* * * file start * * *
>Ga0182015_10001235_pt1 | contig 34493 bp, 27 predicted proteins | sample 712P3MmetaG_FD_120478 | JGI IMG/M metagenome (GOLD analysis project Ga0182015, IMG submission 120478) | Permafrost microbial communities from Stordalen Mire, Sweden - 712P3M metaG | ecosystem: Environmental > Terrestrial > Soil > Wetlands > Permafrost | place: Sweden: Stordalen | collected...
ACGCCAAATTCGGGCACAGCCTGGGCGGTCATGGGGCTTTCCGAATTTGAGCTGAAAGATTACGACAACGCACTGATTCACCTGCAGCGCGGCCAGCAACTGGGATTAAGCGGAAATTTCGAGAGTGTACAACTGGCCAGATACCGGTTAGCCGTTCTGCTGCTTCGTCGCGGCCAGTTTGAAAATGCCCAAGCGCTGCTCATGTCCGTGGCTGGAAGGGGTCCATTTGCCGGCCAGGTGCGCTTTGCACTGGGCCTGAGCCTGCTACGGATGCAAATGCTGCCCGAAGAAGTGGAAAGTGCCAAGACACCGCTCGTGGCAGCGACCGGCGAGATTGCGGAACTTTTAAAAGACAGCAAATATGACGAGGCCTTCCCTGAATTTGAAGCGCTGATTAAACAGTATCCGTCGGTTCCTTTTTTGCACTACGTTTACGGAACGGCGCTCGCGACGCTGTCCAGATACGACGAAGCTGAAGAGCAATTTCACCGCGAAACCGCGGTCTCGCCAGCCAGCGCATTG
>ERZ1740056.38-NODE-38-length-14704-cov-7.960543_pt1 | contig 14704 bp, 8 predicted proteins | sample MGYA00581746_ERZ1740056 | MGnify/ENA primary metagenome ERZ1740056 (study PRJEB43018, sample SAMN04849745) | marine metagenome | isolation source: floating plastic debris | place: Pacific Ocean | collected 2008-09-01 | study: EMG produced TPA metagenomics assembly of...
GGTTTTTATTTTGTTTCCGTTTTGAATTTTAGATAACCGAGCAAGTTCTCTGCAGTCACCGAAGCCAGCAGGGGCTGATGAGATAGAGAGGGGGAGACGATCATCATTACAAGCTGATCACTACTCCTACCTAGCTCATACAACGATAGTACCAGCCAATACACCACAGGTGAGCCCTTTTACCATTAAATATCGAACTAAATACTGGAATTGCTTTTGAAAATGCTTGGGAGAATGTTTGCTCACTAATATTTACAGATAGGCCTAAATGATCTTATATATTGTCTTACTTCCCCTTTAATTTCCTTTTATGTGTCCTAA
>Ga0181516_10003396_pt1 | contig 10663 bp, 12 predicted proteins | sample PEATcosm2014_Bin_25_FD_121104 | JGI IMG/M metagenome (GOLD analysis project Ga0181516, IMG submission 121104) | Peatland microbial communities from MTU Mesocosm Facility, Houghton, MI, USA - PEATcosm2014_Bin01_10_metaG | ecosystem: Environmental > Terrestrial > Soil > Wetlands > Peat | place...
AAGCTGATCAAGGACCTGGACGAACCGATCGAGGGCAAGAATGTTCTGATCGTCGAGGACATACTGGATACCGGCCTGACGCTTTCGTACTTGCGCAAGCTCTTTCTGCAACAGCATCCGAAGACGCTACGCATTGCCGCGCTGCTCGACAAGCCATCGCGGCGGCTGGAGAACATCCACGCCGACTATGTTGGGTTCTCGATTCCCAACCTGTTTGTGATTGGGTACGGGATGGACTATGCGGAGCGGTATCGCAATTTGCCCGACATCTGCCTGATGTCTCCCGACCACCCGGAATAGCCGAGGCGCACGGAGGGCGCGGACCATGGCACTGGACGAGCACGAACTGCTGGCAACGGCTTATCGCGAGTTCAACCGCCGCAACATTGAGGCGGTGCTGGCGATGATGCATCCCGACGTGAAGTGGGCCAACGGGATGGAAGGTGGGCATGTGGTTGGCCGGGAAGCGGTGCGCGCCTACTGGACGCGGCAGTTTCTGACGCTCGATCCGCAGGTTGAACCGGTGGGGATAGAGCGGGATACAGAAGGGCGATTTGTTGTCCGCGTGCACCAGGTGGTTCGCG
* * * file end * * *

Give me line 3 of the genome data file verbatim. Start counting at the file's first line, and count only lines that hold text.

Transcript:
>ERZ1740056.38-NODE-38-length-14704-cov-7.960543_pt1 | contig 14704 bp, 8 predicted proteins | sample MGYA00581746_ERZ1740056 | MGnify/ENA primary metagenome ERZ1740056 (study PRJEB43018, sample SAMN04849745) | marine metagenome | isolation source: floating plastic debris | place: Pacific Ocean | collected 2008-09-01 | study: EMG produced TPA metagenomics assembly of...